BANFF PORK SEMINAR
Banff Pork Seminar 2018 Aherne Prize winners tell their stories
Date posted: January 11, 2018
Two winners shared the F. X. Aherne Prize at the 2018 Banff Pork Conference. Left to right Lyle and Maaike Campbell, Birnam Pork, Arkona, Ont., Dr. Ben Willing, University of Alberta and Scott Hyshka, Mountain Vista / Sunterra Farms, Drumheller, Alta.
The winners of the 2018 F. X. Aherne Prize for Innovative Pork Production were announced at the Banff Pork Seminar, Jan. 9 to 11, Banff, Alta.
This year two winners shared the prize. Winner for what they term the "ghost gate" were Lyle and Maaike Campbell, Birnam Pork, Arkona, Ont. Winner for the loose housing pen-within-a-pen innovation was Scott Hyshka, Mountain Vista / Sunterra Farms, Drumheller, Alta.
The Aherne Prize has developed quite a reputation in the pork industry says Dr. Ben Willing, of the University of Alberta, chair of the Aherne Prize committee. He says the quality and number of applicants is strong each year.
"This prize recognizes individuals who have developed either original solutions to pork production challenges or creative uses of known technology," says Willing. "Innovation is a powerful word today in any industry and we are pleased at Banff Pork Seminar to acknowledge these grassroots innovations in the pork industry."
The prize is named after industry icon, the late Dr. Frank Aherne, a professor of swine nutrition and production at the University of Alberta and a major force for science-based progress in the western Canadian pork industry.
Here, in their own words, are winners' descriptions of their innovations.
Ghost gates: Lyle and Maaike Campbell, Birnam Pork, Arkona, Ont.
As progressive farmers we are always looking at improving our bottom line. In 2016 we decided to do a major overhaul of our quarantine barn to achieve better results. Knowing that eventually we would have to turn our main unit into loose housing we decided to introduce our gilts to this concept right away.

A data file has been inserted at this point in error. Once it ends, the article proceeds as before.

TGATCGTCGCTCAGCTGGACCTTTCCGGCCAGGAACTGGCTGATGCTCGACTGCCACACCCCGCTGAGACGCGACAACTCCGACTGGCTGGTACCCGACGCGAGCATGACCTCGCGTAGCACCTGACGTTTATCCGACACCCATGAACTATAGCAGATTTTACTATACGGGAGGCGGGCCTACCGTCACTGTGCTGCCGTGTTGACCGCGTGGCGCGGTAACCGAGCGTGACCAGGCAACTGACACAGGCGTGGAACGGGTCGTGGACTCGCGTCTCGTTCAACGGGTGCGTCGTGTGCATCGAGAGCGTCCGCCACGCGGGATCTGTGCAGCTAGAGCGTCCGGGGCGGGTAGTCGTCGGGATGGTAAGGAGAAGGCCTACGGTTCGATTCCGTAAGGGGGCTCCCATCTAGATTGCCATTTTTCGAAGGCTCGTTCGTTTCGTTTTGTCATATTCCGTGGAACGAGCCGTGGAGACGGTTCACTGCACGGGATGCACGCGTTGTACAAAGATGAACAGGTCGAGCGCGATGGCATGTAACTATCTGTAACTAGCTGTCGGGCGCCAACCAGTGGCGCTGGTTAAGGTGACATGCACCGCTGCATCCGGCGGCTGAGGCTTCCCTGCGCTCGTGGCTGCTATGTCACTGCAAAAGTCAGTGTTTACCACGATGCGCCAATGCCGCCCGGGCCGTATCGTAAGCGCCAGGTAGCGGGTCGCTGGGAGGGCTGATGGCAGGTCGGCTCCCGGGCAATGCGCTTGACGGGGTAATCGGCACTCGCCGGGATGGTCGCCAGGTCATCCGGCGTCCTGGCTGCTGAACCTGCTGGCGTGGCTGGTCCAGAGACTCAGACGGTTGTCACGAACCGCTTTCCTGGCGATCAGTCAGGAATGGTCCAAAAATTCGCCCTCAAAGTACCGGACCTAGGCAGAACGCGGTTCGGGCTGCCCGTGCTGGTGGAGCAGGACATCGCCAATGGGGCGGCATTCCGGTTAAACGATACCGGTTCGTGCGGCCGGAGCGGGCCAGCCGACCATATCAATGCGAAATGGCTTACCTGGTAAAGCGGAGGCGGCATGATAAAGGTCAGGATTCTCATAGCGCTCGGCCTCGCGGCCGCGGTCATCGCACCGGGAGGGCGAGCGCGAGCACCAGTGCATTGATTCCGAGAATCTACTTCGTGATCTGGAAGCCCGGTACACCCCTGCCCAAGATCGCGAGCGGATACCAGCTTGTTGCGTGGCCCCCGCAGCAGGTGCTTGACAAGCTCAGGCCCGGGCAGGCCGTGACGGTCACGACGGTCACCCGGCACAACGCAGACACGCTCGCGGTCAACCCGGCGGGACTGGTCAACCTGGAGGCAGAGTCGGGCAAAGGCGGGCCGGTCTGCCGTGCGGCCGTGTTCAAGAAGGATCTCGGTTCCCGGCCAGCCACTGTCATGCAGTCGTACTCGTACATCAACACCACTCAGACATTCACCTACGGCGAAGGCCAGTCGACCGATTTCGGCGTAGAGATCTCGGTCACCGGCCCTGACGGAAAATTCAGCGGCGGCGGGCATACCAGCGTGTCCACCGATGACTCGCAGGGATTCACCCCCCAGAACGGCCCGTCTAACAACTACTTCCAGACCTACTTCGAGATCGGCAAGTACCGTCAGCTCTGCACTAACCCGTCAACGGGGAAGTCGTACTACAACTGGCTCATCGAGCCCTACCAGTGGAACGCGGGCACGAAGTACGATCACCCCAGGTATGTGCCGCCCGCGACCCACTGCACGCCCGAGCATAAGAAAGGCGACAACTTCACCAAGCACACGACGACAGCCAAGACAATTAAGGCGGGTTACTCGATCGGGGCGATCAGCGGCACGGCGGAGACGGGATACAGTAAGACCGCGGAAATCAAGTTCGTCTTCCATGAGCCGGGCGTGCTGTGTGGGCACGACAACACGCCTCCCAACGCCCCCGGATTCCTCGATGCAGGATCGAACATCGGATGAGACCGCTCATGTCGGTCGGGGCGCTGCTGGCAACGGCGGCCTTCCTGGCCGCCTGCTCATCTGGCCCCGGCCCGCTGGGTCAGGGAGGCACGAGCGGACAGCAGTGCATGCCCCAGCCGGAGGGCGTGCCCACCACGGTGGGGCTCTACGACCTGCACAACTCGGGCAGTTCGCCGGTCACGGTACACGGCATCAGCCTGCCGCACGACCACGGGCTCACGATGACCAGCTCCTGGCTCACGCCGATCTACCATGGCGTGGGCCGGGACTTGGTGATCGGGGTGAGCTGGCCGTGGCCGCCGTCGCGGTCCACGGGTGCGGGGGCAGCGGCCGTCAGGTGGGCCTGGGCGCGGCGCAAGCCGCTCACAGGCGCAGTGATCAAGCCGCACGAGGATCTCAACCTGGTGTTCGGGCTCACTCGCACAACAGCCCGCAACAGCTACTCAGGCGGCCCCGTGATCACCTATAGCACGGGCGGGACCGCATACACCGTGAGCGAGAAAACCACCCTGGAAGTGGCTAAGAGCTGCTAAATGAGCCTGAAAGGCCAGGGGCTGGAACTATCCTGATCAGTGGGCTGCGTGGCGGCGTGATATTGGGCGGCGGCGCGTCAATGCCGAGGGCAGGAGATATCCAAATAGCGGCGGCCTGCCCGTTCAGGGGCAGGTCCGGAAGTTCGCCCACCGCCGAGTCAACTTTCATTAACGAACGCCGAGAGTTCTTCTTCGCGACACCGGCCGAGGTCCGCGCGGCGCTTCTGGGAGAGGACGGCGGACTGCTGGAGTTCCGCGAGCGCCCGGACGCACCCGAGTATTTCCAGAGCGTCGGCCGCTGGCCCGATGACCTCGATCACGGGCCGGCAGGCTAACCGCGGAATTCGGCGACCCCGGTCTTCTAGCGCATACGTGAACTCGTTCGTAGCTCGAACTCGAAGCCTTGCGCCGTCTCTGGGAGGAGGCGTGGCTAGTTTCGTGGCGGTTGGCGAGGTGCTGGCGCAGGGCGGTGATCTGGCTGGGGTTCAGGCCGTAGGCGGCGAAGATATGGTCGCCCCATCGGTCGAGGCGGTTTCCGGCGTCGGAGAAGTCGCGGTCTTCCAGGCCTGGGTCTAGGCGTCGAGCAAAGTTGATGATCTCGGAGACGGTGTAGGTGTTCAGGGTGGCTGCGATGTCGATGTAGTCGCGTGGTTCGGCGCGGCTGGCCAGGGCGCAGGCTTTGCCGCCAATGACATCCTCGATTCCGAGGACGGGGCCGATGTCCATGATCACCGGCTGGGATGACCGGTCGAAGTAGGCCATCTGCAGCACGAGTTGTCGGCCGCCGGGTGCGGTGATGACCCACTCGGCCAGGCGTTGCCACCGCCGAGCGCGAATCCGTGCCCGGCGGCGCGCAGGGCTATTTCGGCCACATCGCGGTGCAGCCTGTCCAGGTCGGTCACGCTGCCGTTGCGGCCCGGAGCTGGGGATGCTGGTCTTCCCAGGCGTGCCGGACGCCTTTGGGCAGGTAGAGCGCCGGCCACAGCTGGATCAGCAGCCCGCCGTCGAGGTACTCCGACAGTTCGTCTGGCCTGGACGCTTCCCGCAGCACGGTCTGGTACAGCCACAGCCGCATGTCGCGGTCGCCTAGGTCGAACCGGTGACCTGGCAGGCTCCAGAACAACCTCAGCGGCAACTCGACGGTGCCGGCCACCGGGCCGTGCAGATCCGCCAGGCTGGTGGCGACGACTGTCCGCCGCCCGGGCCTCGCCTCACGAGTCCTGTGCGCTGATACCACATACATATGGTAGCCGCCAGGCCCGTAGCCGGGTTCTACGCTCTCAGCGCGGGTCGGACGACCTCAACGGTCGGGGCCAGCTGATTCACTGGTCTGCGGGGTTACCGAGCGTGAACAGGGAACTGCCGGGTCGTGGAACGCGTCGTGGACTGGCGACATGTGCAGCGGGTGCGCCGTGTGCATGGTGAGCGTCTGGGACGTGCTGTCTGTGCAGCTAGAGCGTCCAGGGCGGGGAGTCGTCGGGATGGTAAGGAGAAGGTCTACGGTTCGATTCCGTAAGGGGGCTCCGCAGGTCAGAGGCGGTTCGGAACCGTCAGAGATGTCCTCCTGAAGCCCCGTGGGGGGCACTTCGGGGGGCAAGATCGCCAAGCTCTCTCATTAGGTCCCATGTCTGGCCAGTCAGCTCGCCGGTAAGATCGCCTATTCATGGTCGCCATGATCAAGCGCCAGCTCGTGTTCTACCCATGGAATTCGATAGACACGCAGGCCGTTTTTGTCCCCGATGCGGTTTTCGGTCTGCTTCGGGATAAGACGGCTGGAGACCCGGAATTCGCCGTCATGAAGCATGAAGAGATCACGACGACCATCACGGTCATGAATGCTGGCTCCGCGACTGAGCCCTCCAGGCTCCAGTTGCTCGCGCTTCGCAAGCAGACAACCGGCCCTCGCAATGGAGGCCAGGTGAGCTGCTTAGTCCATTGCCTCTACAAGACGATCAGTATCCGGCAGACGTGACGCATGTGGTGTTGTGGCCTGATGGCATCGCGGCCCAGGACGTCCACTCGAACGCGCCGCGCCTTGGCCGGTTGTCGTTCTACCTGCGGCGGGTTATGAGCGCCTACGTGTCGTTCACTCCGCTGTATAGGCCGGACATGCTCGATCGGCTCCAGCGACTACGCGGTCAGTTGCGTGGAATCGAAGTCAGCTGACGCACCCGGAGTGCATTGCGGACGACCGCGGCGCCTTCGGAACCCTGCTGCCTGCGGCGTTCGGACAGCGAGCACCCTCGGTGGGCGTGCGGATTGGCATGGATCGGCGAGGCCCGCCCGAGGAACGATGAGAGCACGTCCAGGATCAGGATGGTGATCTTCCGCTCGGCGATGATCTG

Along with group housing we also installed gilt crates for breeding. We quickly discovered after starting to use these crates that even with a short and narrower footprint they still left plenty of room for the gilts to move around. Usually this wouldn't be a big deal except that at the time of breeding when it made it difficult to maximize breeding potential. That's because during breeding, gilts moved substantially, turned around the odd occasion and at times even lost artificial insemination (AI) rods.
Using some leftover steel we had available we designed a "ghost gate" that could easily be placed behind the gilts while breeding them. The gates took maybe half an hour to an hour per gate to weld and cost less than $50 a piece since we used leftover steel. They easily slide behind the gilts and can be kept there for the duration of the breeding to promote nose-to-nose contact as well as decrease the chances of the gilts in the common pen pulling the AI rods out of the gilts being serviced.
We are not limited in lock in points for the gate since it can go behind each side bar on the crate. So body length of the gilt is not an issue. The gates aren't very heavy and when not in use are stored above the crates for easy access when needed.
We feel this innovation improves productivity, profitability and working conditions. The innovation has been welcomed by our employees. It makes daily breeding significantly easier and with less frustration. Their attention can go towards the actual breeding of the gilts rather than keeping the loose house swine away from the penned animals.
The gate is shown in photos attached. A video of this in action can be found at: https://youtu.be/PeOUhF0g32o.
Isolation crate for loose housing system: Scott Hyshka, Production Manager, Sunterra Farms
Mountain Vista Farm is a 4,000 sow farm east of Drumheller Alta. using competitive feeding shoulder stalls from 40 to 112 days gestation. The competitive feeding poses concerns of animal wellbeing and lost productivity that can result from aggression. There also is the issue with lost space from animals pulled from the loose pens that would not be refilled. The idea of the sick pen or collapsible crate within the loose pen was created to help resolve these issues.
The collapsible crate is in every loose pen. The pen can be opened to house an animal that requires segregation for additional nutrition or to have refuge from aggression (Photo 1, 2). If the pen is not needed it will remain folded up against the pen wall (Photo 3, 4).
The benefits of this are that the isolated animal remains in the loose pen with her pen mates. This allows the sow to re-enter the group when fit. The pen being within the loose pen does not require additional space in the farm to be set aside for sick or poor sows.
Win in future years
"The Aherne Prize is a popular one for the industry and one that will be continued in future years," says Ben Willing. "We hope that as producers see these prize winning innovations this year that they will be encouraged to enter their innovations at Banff Pork Seminars in upcoming years."